What would you do to avoid a potential neighborhood disaster?

What should you do if your water supply was threatened? 

The short answer is – EVERYTHING!

My husband and I live directly across the street from a potential disaster, but the truth is, it affects not only us, but thousands of others in the area.

Here is the story: DLZ, an architecture/engineering firm, is teaming up with the St. Joseph County commissioners and the parks board to provide a park for the citizens of Granger.

The park comes as a bundled package to include a county maintenance garage with a fueling station and salt barn at Beech and Anderson roads. 

This is the problem: Residents overwhelmingly embrace the idea of a park – but they also know that a maintenance garage would be a detriment, on many levels, to the community. 

Their biggest concern is the imminent possibility of water contamination from fuel and salt. 

Contamination is not an IF issue; it’s a WHEN issue. No system, no matter how expert the construction, is infallible. Throughout history as well as in recent times, human error comes into play with disastrous consequences.

Unfortunately, residents learned about this late in the game, as commissioners signed a memorandum for a the maintenance garage before the community was informed and had time to react.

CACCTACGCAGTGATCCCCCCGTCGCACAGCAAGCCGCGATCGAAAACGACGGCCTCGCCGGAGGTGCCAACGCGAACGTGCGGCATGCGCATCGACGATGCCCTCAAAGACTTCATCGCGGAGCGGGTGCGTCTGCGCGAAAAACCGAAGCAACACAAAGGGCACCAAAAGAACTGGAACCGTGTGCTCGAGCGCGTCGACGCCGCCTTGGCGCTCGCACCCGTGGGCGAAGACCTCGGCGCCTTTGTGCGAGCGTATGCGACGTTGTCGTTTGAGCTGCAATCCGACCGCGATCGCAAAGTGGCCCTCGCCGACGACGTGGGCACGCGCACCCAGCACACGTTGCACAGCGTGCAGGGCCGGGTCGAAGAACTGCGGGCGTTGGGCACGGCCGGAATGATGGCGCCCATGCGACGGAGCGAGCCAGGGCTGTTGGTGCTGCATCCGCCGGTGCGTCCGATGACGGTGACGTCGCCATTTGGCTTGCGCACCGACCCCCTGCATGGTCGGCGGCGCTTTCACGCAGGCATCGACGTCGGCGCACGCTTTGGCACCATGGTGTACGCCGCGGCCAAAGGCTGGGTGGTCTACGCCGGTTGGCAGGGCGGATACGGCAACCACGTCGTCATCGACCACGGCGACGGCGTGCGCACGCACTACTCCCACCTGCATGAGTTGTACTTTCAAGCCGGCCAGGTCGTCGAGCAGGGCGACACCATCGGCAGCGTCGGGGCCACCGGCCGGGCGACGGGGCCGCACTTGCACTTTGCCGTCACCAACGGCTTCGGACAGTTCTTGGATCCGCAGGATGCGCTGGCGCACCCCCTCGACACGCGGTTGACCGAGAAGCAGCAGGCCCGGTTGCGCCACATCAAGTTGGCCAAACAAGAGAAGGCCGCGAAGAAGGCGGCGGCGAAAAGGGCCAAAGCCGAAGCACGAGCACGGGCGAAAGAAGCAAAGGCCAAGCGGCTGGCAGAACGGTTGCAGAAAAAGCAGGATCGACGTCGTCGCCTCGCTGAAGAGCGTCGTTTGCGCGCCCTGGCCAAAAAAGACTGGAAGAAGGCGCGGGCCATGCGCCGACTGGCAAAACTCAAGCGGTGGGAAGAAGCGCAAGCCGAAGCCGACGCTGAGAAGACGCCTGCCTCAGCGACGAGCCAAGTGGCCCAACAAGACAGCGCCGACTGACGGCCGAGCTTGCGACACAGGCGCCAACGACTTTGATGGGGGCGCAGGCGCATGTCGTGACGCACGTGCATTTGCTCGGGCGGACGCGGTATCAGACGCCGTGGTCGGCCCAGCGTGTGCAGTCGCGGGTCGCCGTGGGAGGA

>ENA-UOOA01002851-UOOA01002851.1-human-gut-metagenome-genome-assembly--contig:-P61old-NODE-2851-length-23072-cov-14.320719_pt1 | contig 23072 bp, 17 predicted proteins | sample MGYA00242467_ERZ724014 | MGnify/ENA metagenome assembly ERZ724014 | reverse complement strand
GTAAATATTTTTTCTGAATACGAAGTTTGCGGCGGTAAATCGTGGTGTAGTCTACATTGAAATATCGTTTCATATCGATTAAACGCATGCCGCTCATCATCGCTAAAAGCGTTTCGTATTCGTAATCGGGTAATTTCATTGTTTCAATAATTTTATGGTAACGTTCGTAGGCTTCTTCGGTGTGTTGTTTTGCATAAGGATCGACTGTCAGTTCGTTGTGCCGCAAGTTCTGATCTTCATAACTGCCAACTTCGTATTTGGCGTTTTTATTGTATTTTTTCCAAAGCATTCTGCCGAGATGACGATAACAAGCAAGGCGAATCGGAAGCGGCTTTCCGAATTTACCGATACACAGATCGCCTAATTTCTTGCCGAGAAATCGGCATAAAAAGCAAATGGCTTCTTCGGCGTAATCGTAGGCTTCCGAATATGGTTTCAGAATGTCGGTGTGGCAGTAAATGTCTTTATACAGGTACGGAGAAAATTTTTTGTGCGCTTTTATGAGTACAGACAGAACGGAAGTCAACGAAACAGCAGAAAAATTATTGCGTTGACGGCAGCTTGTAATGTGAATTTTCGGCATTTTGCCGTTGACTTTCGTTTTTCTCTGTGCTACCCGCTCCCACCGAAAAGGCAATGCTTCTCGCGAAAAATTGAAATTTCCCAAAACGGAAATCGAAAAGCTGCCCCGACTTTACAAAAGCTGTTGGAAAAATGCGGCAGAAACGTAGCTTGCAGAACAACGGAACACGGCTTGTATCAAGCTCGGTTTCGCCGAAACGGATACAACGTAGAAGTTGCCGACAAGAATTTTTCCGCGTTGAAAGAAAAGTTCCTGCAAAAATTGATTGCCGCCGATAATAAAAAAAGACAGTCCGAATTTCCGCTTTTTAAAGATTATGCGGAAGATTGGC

We cannot control natural disasters, but this is a situation within our control. Our community’s only water source is from wells. If those are compromised, it affects the health of each and every member within its reach. 

The reach is far. It’s one of the largest aquifers in the United States.

More than 300 concerned neighbors gathered at McGann Hay Funeral Home on March 12 to unite their voices regarding the proposed project. 

Not one person in attendance favored building a maintenance garage on this property. In fact, it was unanimous that if the park came tagged with the garage, the community would rather forgo the park altogether.

This was a show of more than 300 concerned neighbors at a town hall meeting, and one citizen has offered $50,000 to kickstart the construction of a park — WITHOUT a county garage. If this doesn’t move the needle, not much will.

Now the question is whether the legacy of this parks board will be one of integrity or chicanery. Their mission statement says: “St. Joseph County Parks will enrich the community and the lives of St. Joseph County residents by conserving and caring for significant natural areas, promoting understanding and stewardship of our unique natural and cultural heritage through innovative programs and services, and enhancing visitor experiences through well-maintained park facilities.” 

Will they do that or turn their backs on these words and the people of our community? Stay tuned. 

The vote is to be held Tuesday, April 18 at 9 a.m. Ideally, community interest will encourage the commissioners to hold a public meeting prior to this date.